“I’d have way more Instagram followers if I posted bikini selfies. And I was a hot woman,” my boyfriend joked—only, it’s most certainly true. Wouldn’t we all, I thought. Using sex to sell is the oldest trick in the book. Because it works. But for women, it’s not as simple as it seems. Since the beginning of history, women who display themselves as sexy have been judged—or worse—and now science is parsing out exactly how our brains respond to images like bikini selfies. And it’s still complicated.
Sitting around a holiday gathering of friends recently, we all cringed as my friend shared the awkward feeling of seeing suggestive bikini selfies of her new in-law pop up in her Facebook feed. What’s the proper response to that? I mean, a woman’s body shouldn’t be offensive, in and of itself. But as women, we still deal with cultural fallout when we expose ourselves. And in those moments when it might feel like it’s just us and our camera phone, we sometimes forget that for every Facebook friend and Instagram follower we have, there’s actually a pair of human eyes that see—and can’t unsee—what we put out there.
Imagine the sea of that young woman’s hundreds of Facebook friends and family crowded in her room to watch as she took the photo: Would she really be comfortable with that? The problem is, even if we believe we should be free to wear whatever we want, and express ourselves however we please, we still face real-world consequences and judgments for what we put out there.
But shouldn’t a woman still be able to be respected as an intelligent equal to men even if she looks great in a bikini or minidress? The key beat here is “should.” A study by Princeton psychologists recently compared men’s perceptions of scantily clad women, scantily clad men, and fully clothed men and women. They scanned the men’s brains while they looked at the photos of scantily clad women, and found that “…this memory correlated with activation in part of the brain that is a pre-motor, having intentions to act on something, so it was as if they immediately thought about how they might act on these bodies.” The data allows the researchers to look at it as scientific metaphor, the researcher said. “That is, they are reacting to these photographs as people react to objects.”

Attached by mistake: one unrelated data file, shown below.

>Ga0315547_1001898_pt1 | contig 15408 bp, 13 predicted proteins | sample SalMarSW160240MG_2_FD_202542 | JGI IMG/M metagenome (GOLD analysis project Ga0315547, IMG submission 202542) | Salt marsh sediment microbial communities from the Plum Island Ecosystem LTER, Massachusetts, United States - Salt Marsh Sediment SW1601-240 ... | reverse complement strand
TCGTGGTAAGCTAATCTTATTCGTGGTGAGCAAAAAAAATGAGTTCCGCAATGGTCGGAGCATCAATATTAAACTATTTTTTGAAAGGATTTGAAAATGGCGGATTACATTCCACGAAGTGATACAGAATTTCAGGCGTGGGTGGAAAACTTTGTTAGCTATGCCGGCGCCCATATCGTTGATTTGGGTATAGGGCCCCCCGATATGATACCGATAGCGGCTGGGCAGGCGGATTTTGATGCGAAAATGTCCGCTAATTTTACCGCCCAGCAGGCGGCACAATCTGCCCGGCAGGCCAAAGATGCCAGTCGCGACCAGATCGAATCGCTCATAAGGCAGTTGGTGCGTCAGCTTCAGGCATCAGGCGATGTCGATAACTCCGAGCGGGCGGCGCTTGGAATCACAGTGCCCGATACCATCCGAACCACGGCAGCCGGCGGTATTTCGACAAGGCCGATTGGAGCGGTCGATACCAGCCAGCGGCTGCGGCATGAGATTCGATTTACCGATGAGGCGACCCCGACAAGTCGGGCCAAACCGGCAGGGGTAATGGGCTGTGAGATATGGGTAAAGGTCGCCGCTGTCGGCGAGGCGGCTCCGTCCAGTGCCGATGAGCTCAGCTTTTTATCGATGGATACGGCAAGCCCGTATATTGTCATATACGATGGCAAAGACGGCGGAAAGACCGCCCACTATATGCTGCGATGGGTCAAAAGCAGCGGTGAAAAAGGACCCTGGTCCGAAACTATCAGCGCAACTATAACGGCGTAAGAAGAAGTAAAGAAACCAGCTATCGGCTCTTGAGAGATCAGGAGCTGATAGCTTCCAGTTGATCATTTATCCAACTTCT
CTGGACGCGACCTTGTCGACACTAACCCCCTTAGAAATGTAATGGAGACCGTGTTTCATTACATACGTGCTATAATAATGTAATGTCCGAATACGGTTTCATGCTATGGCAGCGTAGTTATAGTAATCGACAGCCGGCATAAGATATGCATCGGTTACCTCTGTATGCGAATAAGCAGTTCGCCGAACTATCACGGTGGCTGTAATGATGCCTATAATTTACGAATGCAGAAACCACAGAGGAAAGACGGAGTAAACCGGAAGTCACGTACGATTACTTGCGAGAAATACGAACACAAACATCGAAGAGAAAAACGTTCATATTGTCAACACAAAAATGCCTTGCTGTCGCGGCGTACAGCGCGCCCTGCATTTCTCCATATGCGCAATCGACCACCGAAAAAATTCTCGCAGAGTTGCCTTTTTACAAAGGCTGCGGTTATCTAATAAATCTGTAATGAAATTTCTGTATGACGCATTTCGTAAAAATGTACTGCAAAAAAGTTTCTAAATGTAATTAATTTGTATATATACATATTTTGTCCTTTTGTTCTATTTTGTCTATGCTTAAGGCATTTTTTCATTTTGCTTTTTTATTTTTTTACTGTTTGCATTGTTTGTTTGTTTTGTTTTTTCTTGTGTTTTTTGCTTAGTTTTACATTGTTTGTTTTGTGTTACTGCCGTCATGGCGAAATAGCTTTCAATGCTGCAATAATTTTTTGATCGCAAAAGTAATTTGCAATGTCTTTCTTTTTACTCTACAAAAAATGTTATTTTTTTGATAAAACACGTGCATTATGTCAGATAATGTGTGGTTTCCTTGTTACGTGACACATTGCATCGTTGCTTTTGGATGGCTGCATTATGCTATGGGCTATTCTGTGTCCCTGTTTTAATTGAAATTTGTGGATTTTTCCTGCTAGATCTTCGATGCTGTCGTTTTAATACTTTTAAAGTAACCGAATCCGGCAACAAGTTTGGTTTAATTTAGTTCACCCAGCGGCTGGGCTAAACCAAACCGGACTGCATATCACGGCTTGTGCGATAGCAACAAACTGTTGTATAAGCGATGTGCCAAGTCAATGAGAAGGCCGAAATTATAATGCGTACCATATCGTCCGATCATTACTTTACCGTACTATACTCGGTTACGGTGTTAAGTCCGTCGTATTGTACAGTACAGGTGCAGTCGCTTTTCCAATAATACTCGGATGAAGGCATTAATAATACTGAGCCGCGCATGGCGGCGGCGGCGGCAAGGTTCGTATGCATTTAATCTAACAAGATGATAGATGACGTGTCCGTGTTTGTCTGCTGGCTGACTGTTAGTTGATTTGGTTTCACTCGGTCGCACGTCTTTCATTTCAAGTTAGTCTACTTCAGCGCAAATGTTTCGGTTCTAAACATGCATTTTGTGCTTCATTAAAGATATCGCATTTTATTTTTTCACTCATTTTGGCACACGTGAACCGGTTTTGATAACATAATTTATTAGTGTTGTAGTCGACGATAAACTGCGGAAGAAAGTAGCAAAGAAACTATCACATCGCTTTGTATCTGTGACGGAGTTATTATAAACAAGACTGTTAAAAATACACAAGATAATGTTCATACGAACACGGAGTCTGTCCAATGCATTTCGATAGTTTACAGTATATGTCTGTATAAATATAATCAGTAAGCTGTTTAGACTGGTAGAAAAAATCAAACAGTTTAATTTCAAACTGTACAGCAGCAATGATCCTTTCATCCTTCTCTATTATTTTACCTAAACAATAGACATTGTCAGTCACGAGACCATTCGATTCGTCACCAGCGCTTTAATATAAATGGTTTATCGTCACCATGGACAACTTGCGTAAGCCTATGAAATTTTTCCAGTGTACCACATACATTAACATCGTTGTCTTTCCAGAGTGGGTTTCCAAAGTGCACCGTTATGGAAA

Another recent study that tracked men’s responses to images of women in various states of dress and with different croppings (only face, more body, full body) found that “an increased visibility of flesh led to a decreased perception of agency (mental ability, self-control) and a heightened tendency to view the women as ‘feeling’ creatures, beings of low intelligence mainly defined by emotions, pleasure and pain.”
So now this is a matter not of morals, but of science? Where’s the line between expressing your personality, being yourself and putting forth your most attractive side, and triggering someone to view you as an object? And, as women, are we responsible for the way others perceive us?
From my casual social media observations, I gather that a number of suggestive-ish photos are posted intentionally to garner attention or male approval. Of course, we all want people to think we’re attractive, and it always feels good to see that “Like” count tick up—note my opening sentence. But that opens a whole other can of worms, because other recent studies show that—men aside—women judge other women more harshly for posting sexy photos of themselves. When it comes to dabbling in sexy on social media, it seems we’re damned if we do, and damned if we don’t.
I’d venture to guess that most of us would like to be seen as the multi-faceted, intelligent women we are and not as sluts, or objects. But does that mean swathing ourselves in turtlenecks and ankle-length skirts? Or being completely visibly anonymous online? That’s an age-old slippery-slope argument that starts to shift men’s responsibilities for their own thoughts and actions onto women. And, no matter our motivations or beliefs, others are still going to jump to their own conclusions. It seems like even choosing a Facebook profile photo is a complicated dance between putting our best foot forward, expressing ourselves and fitting into social norms. And what if those social norms are bunk? What’s a thinking girl to do?
[Photo by Joel Nilsson, courtesy of Wikimedia Commons.]